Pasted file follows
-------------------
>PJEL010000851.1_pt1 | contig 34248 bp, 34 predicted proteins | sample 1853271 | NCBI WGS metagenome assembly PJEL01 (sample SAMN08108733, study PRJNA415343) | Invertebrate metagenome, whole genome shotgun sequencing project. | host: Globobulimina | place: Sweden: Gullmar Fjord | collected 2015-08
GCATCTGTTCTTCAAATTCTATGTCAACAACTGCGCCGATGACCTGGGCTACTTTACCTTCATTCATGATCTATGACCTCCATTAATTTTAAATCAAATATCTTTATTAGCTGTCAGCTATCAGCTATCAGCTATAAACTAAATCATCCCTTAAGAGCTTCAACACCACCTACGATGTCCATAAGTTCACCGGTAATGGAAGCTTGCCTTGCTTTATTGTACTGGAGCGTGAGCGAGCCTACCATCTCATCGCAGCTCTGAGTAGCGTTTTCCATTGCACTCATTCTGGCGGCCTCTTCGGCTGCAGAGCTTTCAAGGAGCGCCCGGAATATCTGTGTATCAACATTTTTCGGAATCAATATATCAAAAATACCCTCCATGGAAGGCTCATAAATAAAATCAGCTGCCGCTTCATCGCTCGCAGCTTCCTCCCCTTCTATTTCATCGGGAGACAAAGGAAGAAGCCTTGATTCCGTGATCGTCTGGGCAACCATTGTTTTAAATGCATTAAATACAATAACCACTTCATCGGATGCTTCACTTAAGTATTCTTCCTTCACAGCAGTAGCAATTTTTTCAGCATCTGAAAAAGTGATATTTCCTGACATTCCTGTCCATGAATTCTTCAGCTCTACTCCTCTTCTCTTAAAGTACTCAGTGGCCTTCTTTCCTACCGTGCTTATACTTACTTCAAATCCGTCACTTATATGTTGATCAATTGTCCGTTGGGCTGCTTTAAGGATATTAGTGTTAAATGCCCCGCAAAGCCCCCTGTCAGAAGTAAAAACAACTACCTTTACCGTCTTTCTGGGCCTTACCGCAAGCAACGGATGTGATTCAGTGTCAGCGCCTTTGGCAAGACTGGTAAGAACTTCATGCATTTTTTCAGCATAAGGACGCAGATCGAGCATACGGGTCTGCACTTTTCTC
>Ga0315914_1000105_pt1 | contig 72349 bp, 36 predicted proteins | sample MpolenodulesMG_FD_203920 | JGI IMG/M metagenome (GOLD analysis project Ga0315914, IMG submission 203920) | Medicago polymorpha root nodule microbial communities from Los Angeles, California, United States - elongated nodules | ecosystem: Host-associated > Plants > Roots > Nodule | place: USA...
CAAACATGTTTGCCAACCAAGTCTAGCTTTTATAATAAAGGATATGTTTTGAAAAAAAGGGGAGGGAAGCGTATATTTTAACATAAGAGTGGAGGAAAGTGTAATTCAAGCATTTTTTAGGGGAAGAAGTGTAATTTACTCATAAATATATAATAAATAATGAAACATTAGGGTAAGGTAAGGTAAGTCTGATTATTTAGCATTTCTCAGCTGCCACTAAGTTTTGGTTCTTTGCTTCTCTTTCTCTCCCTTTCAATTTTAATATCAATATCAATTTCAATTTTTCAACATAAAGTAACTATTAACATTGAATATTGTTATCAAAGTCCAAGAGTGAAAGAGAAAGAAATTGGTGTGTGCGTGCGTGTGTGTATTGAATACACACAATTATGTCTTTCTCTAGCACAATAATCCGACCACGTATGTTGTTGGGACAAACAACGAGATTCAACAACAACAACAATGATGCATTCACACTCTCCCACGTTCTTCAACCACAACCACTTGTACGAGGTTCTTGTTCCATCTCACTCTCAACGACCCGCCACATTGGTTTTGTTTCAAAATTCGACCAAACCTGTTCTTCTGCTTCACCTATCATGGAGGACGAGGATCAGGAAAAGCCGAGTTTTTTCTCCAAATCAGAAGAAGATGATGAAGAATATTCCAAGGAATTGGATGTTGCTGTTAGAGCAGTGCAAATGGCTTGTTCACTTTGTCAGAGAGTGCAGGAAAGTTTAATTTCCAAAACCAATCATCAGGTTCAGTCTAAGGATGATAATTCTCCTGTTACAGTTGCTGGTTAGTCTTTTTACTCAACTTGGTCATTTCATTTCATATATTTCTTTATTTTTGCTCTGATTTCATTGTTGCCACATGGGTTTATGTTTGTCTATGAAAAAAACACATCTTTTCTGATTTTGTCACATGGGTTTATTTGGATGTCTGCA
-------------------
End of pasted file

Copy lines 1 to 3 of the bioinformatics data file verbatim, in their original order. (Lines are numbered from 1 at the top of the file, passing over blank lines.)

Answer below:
>PJEL010000851.1_pt1 | contig 34248 bp, 34 predicted proteins | sample 1853271 | NCBI WGS metagenome assembly PJEL01 (sample SAMN08108733, study PRJNA415343) | Invertebrate metagenome, whole genome shotgun sequencing project. | host: Globobulimina | place: Sweden: Gullmar Fjord | collected 2015-08
GCATCTGTTCTTCAAATTCTATGTCAACAACTGCGCCGATGACCTGGGCTACTTTACCTTCATTCATGATCTATGACCTCCATTAATTTTAAATCAAATATCTTTATTAGCTGTCAGCTATCAGCTATCAGCTATAAACTAAATCATCCCTTAAGAGCTTCAACACCACCTACGATGTCCATAAGTTCACCGGTAATGGAAGCTTGCCTTGCTTTATTGTACTGGAGCGTGAGCGAGCCTACCATCTCATCGCAGCTCTGAGTAGCGTTTTCCATTGCACTCATTCTGGCGGCCTCTTCGGCTGCAGAGCTTTCAAGGAGCGCCCGGAATATCTGTGTATCAACATTTTTCGGAATCAATATATCAAAAATACCCTCCATGGAAGGCTCATAAATAAAATCAGCTGCCGCTTCATCGCTCGCAGCTTCCTCCCCTTCTATTTCATCGGGAGACAAAGGAAGAAGCCTTGATTCCGTGATCGTCTGGGCAACCATTGTTTTAAATGCATTAAATACAATAACCACTTCATCGGATGCTTCACTTAAGTATTCTTCCTTCACAGCAGTAGCAATTTTTTCAGCATCTGAAAAAGTGATATTTCCTGACATTCCTGTCCATGAATTCTTCAGCTCTACTCCTCTTCTCTTAAAGTACTCAGTGGCCTTCTTTCCTACCGTGCTTATACTTACTTCAAATCCGTCACTTATATGTTGATCAATTGTCCGTTGGGCTGCTTTAAGGATATTAGTGTTAAATGCCCCGCAAAGCCCCCTGTCAGAAGTAAAAACAACTACCTTTACCGTCTTTCTGGGCCTTACCGCAAGCAACGGATGTGATTCAGTGTCAGCGCCTTTGGCAAGACTGGTAAGAACTTCATGCATTTTTTCAGCATAAGGACGCAGATCGAGCATACGGGTCTGCACTTTTCTC
>Ga0315914_1000105_pt1 | contig 72349 bp, 36 predicted proteins | sample MpolenodulesMG_FD_203920 | JGI IMG/M metagenome (GOLD analysis project Ga0315914, IMG submission 203920) | Medicago polymorpha root nodule microbial communities from Los Angeles, California, United States - elongated nodules | ecosystem: Host-associated > Plants > Roots > Nodule | place: USA...